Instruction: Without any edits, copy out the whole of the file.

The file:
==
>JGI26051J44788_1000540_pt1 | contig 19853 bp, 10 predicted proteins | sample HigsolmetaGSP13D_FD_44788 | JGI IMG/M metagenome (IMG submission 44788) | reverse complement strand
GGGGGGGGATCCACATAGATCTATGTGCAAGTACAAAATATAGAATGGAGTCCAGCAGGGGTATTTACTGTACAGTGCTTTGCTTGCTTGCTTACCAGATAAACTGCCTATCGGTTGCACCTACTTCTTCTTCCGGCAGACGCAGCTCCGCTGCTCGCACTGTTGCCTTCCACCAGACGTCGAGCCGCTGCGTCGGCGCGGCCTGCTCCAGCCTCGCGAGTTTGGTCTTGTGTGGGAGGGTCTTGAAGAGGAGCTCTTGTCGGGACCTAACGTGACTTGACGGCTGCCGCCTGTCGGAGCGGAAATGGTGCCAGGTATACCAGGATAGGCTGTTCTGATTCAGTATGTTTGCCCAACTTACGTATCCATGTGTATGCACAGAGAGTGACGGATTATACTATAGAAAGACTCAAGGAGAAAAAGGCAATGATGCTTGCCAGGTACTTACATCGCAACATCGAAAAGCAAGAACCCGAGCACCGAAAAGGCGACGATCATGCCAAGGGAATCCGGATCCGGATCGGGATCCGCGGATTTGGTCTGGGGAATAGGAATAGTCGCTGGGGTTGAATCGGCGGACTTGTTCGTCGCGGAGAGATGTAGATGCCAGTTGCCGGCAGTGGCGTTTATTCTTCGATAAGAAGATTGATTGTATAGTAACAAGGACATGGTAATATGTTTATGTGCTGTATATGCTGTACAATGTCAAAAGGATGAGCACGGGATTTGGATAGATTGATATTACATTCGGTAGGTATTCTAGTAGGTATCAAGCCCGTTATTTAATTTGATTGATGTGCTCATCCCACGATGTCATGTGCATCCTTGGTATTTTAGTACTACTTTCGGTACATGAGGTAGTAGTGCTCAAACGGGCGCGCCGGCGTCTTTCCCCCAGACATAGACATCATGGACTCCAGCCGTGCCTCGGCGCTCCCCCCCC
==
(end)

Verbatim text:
>JGI26051J44788_1000540_pt1 | contig 19853 bp, 10 predicted proteins | sample HigsolmetaGSP13D_FD_44788 | JGI IMG/M metagenome (IMG submission 44788) | reverse complement strand
GGGGGGGGATCCACATAGATCTATGTGCAAGTACAAAATATAGAATGGAGTCCAGCAGGGGTATTTACTGTACAGTGCTTTGCTTGCTTGCTTACCAGATAAACTGCCTATCGGTTGCACCTACTTCTTCTTCCGGCAGACGCAGCTCCGCTGCTCGCACTGTTGCCTTCCACCAGACGTCGAGCCGCTGCGTCGGCGCGGCCTGCTCCAGCCTCGCGAGTTTGGTCTTGTGTGGGAGGGTCTTGAAGAGGAGCTCTTGTCGGGACCTAACGTGACTTGACGGCTGCCGCCTGTCGGAGCGGAAATGGTGCCAGGTATACCAGGATAGGCTGTTCTGATTCAGTATGTTTGCCCAACTTACGTATCCATGTGTATGCACAGAGAGTGACGGATTATACTATAGAAAGACTCAAGGAGAAAAAGGCAATGATGCTTGCCAGGTACTTACATCGCAACATCGAAAAGCAAGAACCCGAGCACCGAAAAGGCGACGATCATGCCAAGGGAATCCGGATCCGGATCGGGATCCGCGGATTTGGTCTGGGGAATAGGAATAGTCGCTGGGGTTGAATCGGCGGACTTGTTCGTCGCGGAGAGATGTAGATGCCAGTTGCCGGCAGTGGCGTTTATTCTTCGATAAGAAGATTGATTGTATAGTAACAAGGACATGGTAATATGTTTATGTGCTGTATATGCTGTACAATGTCAAAAGGATGAGCACGGGATTTGGATAGATTGATATTACATTCGGTAGGTATTCTAGTAGGTATCAAGCCCGTTATTTAATTTGATTGATGTGCTCATCCCACGATGTCATGTGCATCCTTGGTATTTTAGTACTACTTTCGGTACATGAGGTAGTAGTGCTCAAACGGGCGCGCCGGCGTCTTTCCCCCAGACATAGACATCATGGACTCCAGCCGTGCCTCGGCGCTCCCCCCCC